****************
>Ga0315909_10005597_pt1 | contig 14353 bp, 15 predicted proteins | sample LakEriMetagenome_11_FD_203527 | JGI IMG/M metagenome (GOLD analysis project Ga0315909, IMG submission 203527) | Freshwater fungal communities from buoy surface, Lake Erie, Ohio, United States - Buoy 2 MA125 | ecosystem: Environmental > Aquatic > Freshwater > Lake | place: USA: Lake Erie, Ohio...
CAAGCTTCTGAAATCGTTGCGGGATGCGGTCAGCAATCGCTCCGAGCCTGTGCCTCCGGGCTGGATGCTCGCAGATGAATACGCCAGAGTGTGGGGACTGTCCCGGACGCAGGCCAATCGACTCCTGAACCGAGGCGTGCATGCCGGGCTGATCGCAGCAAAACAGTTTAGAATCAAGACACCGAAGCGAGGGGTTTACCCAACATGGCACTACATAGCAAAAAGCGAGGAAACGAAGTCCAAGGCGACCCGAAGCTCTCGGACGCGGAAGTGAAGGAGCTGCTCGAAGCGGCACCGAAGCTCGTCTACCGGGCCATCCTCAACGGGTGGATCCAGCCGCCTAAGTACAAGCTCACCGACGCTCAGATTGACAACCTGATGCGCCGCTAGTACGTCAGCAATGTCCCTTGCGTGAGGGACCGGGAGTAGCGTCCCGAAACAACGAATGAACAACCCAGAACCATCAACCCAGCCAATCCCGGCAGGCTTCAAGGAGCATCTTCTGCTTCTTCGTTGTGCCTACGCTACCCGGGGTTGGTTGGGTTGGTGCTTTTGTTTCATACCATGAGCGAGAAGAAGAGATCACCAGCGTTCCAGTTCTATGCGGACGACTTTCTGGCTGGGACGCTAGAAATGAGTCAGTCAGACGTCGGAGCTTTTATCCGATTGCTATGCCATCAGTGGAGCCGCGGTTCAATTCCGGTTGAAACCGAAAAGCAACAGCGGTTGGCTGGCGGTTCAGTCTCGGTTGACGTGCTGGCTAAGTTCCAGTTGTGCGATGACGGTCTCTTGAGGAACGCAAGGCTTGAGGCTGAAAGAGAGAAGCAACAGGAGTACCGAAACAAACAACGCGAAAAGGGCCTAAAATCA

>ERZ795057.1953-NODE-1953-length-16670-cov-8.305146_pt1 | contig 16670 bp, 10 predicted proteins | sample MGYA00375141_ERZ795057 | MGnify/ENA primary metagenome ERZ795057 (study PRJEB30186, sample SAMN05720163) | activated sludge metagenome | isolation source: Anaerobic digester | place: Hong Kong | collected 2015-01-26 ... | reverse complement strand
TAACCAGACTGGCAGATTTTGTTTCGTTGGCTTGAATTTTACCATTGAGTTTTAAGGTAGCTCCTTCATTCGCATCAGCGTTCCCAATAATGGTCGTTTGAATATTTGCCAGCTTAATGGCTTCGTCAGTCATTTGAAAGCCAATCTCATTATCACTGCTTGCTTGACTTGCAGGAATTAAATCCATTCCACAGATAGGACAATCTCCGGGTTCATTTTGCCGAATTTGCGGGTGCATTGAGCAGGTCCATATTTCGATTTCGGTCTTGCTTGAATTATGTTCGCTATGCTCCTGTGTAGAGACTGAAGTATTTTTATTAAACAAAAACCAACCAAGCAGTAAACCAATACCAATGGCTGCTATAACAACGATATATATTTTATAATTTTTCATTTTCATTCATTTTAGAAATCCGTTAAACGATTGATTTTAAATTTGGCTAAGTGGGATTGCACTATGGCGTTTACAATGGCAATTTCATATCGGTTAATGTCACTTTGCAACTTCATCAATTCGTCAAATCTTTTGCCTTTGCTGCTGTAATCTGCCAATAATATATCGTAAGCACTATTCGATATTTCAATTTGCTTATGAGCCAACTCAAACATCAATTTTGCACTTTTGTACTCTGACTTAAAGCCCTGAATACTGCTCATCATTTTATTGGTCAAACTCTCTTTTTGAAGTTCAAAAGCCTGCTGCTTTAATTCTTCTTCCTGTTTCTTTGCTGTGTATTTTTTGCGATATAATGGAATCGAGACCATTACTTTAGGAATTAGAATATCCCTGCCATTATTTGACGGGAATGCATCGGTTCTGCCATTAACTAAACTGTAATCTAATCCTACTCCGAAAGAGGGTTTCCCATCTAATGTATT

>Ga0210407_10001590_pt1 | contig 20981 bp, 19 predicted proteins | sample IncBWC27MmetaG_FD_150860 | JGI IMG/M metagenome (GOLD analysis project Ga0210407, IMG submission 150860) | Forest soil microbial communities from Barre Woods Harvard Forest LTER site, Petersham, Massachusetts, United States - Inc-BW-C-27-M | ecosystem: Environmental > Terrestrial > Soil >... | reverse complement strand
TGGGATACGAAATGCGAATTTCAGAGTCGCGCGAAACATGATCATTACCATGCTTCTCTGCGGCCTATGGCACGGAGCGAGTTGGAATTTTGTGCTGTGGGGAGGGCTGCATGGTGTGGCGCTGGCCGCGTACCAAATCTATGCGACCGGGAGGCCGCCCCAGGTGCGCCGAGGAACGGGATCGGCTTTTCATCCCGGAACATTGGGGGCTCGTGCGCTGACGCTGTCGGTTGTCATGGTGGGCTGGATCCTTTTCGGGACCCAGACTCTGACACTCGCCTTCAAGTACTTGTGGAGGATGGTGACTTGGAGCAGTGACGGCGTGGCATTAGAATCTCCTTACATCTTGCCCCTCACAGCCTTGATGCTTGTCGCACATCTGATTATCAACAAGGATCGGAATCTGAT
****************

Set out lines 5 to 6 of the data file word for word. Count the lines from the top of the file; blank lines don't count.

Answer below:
>Ga0210407_10001590_pt1 | contig 20981 bp, 19 predicted proteins | sample IncBWC27MmetaG_FD_150860 | JGI IMG/M metagenome (GOLD analysis project Ga0210407, IMG submission 150860) | Forest soil microbial communities from Barre Woods Harvard Forest LTER site, Petersham, Massachusetts, United States - Inc-BW-C-27-M | ecosystem: Environmental > Terrestrial > Soil >... | reverse complement strand
TGGGATACGAAATGCGAATTTCAGAGTCGCGCGAAACATGATCATTACCATGCTTCTCTGCGGCCTATGGCACGGAGCGAGTTGGAATTTTGTGCTGTGGGGAGGGCTGCATGGTGTGGCGCTGGCCGCGTACCAAATCTATGCGACCGGGAGGCCGCCCCAGGTGCGCCGAGGAACGGGATCGGCTTTTCATCCCGGAACATTGGGGGCTCGTGCGCTGACGCTGTCGGTTGTCATGGTGGGCTGGATCCTTTTCGGGACCCAGACTCTGACACTCGCCTTCAAGTACTTGTGGAGGATGGTGACTTGGAGCAGTGACGGCGTGGCATTAGAATCTCCTTACATCTTGCCCCTCACAGCCTTGATGCTTGTCGCACATCTGATTATCAACAAGGATCGGAATCTGAT